How to Grow Luffa Gourds Best Guide to Create Your Own Sponges. Info Article

You know those loofah sponges you can buy at fancy stores? Those aren’t some strange sea creatures. They’re actually the fibrous flesh of the luffa gourd.

Luffa gourds aren’t just useful for making bath and kitchen sponges, though. You can also eat them. What’s better than a multi-purpose garden plant?

Interested in growing luffa? We’re glad because these plants are awesome. Here’s what to know:

All About Luffas

Luffa is a plant used for making luffa or loofah sponges, and while it isn’t hugely popular in home gardens yet, it’s perfect for growing at home. Luffa is native to Southeast Asia, but you can grow this plant in USDA Hardiness Zones 7-13 or Zone 6 if you start it indoors in the spring.

The two main species of luffa gourds are angled (Luffa acutangula) and smooth (L. aegyptiaca). L. acutangula has ridged and firm skin, while L. aegyptiaca is smooth. Both have the same flesh. Smooth is the most common variety to grow at home.

There are several cultivars of smooth luffas available on the market, including ‘Smooth Boy,’ ‘Smooth Beauty,’ and ‘South Winner.’ Angled luffa cultivars include ‘Lucky Boy,’ ‘Hybrid Green Glory,’ ‘Summer Long,’ and ‘Hybrid Asian Pride.’

Luffa grows rapidly and tall, up to 23 feet. The blossoms and fruits have a vibrant yellow color. It’s typical to find lots of bees and butterflies around the colorful flowers, so you can attract more wildlife by growing these in your backyard.

Planting Luffa From Seed

The first step in growing luffa is, obviously, to find some seeds. You can check your local gardening center or order them online at places like Amazon if they are difficult to find nearby.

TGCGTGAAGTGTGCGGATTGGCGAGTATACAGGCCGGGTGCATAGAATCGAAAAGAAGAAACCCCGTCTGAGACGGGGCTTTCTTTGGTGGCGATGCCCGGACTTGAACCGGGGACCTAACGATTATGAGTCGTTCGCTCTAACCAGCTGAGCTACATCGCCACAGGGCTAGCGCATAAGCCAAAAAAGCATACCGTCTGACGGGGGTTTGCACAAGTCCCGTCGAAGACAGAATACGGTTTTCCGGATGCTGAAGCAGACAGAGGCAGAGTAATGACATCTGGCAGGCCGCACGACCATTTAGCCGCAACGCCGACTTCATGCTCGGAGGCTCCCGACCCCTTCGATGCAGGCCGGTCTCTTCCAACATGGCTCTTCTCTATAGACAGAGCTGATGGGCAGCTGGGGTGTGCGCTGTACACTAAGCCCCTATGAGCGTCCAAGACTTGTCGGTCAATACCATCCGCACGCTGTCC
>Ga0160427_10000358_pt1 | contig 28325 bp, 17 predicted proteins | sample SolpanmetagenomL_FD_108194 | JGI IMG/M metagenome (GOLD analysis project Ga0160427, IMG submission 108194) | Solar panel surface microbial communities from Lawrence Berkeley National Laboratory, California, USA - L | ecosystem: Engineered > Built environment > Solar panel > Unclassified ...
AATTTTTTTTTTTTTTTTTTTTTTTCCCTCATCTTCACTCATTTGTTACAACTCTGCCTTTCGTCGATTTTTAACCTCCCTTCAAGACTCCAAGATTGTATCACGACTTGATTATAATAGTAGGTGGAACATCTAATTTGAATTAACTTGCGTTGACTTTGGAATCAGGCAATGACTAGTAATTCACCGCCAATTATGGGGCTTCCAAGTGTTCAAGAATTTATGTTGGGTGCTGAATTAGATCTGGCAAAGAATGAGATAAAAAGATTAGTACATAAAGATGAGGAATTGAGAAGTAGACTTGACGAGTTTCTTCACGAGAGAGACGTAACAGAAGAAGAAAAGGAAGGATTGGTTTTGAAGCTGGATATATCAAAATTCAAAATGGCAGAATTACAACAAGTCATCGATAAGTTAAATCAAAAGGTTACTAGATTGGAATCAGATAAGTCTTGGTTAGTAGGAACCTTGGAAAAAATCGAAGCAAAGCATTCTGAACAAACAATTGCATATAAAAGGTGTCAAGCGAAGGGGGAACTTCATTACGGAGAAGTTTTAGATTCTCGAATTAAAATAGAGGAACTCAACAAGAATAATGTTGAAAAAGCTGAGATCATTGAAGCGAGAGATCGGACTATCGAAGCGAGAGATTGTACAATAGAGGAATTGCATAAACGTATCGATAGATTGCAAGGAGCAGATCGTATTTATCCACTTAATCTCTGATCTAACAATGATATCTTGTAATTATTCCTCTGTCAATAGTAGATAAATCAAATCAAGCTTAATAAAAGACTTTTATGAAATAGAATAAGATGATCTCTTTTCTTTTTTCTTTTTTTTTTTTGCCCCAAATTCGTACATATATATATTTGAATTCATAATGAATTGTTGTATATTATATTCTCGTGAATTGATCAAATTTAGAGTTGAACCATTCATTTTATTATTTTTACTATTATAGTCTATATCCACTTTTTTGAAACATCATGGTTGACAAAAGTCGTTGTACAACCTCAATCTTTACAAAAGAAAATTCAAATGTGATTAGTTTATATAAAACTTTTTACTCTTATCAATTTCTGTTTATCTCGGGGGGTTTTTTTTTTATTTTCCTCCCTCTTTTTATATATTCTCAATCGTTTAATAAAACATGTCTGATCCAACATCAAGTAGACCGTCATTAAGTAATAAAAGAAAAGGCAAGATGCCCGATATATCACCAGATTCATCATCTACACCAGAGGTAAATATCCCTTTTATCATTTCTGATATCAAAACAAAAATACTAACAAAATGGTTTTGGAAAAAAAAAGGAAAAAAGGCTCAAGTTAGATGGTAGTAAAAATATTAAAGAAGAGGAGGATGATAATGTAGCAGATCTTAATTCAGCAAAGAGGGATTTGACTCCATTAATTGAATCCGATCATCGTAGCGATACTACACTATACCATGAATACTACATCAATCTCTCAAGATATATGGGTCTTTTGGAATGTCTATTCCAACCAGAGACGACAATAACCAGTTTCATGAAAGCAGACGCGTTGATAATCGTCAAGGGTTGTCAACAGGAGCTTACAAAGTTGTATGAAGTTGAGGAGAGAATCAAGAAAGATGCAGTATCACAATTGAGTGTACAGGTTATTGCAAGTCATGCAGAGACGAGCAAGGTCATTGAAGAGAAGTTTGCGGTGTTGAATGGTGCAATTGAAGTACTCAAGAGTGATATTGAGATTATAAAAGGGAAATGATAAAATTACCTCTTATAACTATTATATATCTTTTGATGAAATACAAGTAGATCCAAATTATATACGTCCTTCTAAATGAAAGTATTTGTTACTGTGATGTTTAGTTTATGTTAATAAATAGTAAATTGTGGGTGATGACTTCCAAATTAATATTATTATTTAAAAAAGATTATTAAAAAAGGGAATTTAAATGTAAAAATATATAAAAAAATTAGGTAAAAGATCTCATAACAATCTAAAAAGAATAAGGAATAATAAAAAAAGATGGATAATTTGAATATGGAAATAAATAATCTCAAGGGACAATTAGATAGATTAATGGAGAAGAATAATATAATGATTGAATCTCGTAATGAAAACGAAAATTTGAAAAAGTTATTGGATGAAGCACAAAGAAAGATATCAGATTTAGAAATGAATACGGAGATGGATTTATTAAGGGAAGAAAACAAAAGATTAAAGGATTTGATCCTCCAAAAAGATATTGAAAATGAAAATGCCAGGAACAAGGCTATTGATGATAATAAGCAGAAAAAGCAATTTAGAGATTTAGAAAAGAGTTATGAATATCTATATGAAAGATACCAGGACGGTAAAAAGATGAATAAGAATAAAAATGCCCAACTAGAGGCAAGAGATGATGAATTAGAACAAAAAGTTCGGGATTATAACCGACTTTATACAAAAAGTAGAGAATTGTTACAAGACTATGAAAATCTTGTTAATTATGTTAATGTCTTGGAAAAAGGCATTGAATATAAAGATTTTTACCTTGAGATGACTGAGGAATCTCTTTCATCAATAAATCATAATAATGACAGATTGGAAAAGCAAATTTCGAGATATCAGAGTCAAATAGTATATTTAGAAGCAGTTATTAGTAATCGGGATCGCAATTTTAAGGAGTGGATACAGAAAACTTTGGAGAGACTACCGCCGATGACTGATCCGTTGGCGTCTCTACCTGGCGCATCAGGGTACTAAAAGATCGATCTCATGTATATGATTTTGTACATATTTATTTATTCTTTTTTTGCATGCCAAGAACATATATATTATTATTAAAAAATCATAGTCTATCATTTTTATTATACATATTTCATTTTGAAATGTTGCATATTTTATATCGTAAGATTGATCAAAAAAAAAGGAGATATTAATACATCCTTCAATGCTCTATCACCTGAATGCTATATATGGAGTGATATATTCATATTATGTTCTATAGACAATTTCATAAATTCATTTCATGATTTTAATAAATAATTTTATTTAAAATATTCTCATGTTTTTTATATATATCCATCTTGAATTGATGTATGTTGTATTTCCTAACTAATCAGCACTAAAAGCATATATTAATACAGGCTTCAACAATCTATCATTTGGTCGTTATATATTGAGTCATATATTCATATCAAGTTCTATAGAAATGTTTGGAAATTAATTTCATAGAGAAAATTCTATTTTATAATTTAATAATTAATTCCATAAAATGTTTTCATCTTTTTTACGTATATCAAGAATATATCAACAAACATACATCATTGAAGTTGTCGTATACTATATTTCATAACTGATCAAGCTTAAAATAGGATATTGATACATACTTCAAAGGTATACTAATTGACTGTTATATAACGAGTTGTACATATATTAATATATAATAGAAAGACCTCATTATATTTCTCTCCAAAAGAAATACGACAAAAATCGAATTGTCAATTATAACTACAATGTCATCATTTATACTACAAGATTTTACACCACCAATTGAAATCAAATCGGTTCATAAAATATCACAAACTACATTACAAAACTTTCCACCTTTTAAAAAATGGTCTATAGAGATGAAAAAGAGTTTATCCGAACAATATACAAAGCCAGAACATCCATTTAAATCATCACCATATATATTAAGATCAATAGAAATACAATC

Alternatively, you can keep seeds from previous plants and plant new luffa gourds. If you have a friend growing luffa, see if they’ll share some seeds. Store them in a cool, dry place until you’re ready to use them.

You can rarely find seedlings at specialty nurseries, particularly if you live somewhere warm like Florida or Hawaii, but they’re rare in most other areas.

The best time to plant luffa gourds is a few weeks before your area’s last predicted frost date. Plant them indoors in pots filled with a loose, water-retentive potting soil like FoxFarm’s Ocean Forest potting mix. Place the seeds roughly one fingertip into the soil and water the soil so it’s moist but not soggy.

Place the pots under grow lights for eight hours daily or in a sunny window where they will receive eight hours of direct light. Keep the seeds moist as they germinate. You should see the germination in 20 days.

Once the seedlings have at least four true leaves and the last frost date has passed, you can put them in the ground outside after hardening the seedlings off.

If you have a long growing season, you can start the seeds directly outdoors in prepared soil. Plant a few weeks after the last predicted frost date. Plants should be placed at least five feet apart.

Caring for Luffa Gourds

Having enough sun is an essential part of growing luffa gourds. You must give this plant at least six hours of sunlight daily, but eight or more is better.

The correct temperature is also crucial for growing luffa gourds—plant when the low temperatures of the day are higher than 50°F.

You won’t see healthy fruits developing on your plant without the correct soil. You need fertile soil that is well-draining. A pH level of 6.0-6.5 is ideal. You might need to work in lots of well-rotted compost to make your soil loose and well-draining.

Fertilizing and Pruning

Nitrogen is vital in growing luffa gourds, and with most vegetables, as it supports healthy growth.

You should monitor your plants’ growing process; if you notice they are developing slowly, use a slow-release nitrogen fertilizer. Always check the label and reviews before using a new product.